Before anyone actually gives up hope for internet commerce, let’s consider these mysterious Black Friday shoppers. Marketers would have you believe it is Everyone who shops on Black Friday, as a matter of American tradition. This falls a bit short of the truth. A Gallup poll conducted before the actual day shows that only 18% of respondents planned to do any shopping on Black Friday (Newport). The majority of these respondents, 95%, listed the good sales/cheap prices as an “important reason” for their decision to shop on Black Friday. This is consistent with such a low conversion rate – potential shoppers visited webpages to search for deals and if they could not find them, simply left. So the idea of social media advertising being a failure is less true than it first appears: only a small percentage of Americans shop on Black Friday, most who visit a webpage do not purchase anything, so social media could not play a huge role in these sales because there was no huge role for it to fill. Additionally, as a Mashable article on the story pointed out, social ads “are a part of a larger strategy” that move people off their computer and into stores (Mashable).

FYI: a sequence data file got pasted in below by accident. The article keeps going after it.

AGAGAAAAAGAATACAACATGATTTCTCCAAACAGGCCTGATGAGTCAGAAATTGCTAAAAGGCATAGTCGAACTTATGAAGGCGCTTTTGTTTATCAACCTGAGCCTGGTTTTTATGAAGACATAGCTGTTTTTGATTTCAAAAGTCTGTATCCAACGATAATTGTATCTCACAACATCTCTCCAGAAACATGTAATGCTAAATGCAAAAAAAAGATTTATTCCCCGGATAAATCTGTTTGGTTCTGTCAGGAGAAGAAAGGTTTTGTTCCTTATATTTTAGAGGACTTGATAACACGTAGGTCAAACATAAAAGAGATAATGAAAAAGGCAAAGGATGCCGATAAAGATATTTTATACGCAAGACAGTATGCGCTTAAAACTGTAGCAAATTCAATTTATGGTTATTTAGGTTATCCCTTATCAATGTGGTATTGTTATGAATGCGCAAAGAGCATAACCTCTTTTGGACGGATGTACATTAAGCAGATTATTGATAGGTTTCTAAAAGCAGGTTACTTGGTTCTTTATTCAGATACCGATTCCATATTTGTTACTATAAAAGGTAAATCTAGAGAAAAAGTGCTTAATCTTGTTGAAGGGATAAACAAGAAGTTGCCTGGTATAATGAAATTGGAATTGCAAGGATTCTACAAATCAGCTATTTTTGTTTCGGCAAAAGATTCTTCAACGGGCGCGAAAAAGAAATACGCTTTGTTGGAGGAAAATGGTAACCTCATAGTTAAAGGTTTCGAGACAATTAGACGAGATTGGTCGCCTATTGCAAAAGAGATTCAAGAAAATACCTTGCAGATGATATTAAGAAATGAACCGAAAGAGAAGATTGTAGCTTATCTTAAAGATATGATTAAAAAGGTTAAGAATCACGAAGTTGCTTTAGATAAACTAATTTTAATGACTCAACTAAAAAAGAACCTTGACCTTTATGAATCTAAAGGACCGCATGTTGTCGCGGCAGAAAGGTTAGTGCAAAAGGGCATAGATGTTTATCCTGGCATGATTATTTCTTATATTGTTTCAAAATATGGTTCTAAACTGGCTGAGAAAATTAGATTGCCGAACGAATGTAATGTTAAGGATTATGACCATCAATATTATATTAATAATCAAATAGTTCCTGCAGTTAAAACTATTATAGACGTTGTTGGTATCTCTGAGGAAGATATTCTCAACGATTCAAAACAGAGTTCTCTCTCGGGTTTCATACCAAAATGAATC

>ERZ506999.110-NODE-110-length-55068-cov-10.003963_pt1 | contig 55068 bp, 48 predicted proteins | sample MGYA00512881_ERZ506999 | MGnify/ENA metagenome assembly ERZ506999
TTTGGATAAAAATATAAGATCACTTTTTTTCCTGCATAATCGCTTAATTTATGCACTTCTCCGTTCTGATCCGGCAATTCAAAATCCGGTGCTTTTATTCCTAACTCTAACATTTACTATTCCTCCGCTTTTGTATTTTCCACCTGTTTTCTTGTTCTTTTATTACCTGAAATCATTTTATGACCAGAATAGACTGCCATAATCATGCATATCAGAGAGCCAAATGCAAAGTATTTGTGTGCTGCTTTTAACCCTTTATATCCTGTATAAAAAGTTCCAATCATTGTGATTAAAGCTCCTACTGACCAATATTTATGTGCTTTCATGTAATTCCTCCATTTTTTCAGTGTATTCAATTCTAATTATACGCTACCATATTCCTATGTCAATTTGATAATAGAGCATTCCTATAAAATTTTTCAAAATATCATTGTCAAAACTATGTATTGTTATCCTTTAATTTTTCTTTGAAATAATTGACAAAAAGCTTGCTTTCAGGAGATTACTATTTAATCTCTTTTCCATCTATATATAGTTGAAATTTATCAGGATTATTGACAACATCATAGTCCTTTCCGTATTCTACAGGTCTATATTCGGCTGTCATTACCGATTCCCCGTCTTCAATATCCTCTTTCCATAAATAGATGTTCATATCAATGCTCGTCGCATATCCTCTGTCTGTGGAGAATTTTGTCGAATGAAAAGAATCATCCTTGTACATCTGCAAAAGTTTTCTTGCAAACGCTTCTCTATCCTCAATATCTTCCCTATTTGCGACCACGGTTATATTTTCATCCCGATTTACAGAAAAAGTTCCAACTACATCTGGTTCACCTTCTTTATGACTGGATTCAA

Which brings me back to the question of whether or not social media should be used to sell things. The non-profits arts community has been considering this question recently as well. The past National Arts Marketing Project Conference (NAMPC) featured a panel on the subject. “Meet Your Customers Where They Live: How to Harness the Sales Power of Facebook” generated a lot of buzz on Twitter as attendees livetweeted the core messages of the panel. Twitter user Katy Peace (@katymatic) suggested the panel “has finally made a compelling case for this FB ticketing app.” Nella Vera (@spinstripes) quoted panelist Lisa Middleton in her tweet, “Lisa Middleton: FB sales for arts will succeed for same reason it failed for other retailers. Buying tix to cultural event is SOCIAL. #NAMPC”. Reinforcing the social element, Facebook profile pictures appear in the seat the user has purchased, creating a holistic, engaging experience.
“Tickets purchased on Facebook show Facebook profile pics in the seats purchased by that person. Brilliant. #NAMPC” - @ASC_CathyB
For me, that’s the rub. Social networks are called “social” for a reason. Social media marketing creates engaged online communities, and engaged communities will support a nonprofit. Only one third of the nonprofits who use Facebook to fundraise utilize individual giving (“2012 Nonprofit Social Network Benchmark Report”). I think there is a real missed opportunity for non-profits to use social media as something more than marketing, and it lies with the few people who are willing to shop on Black Friday.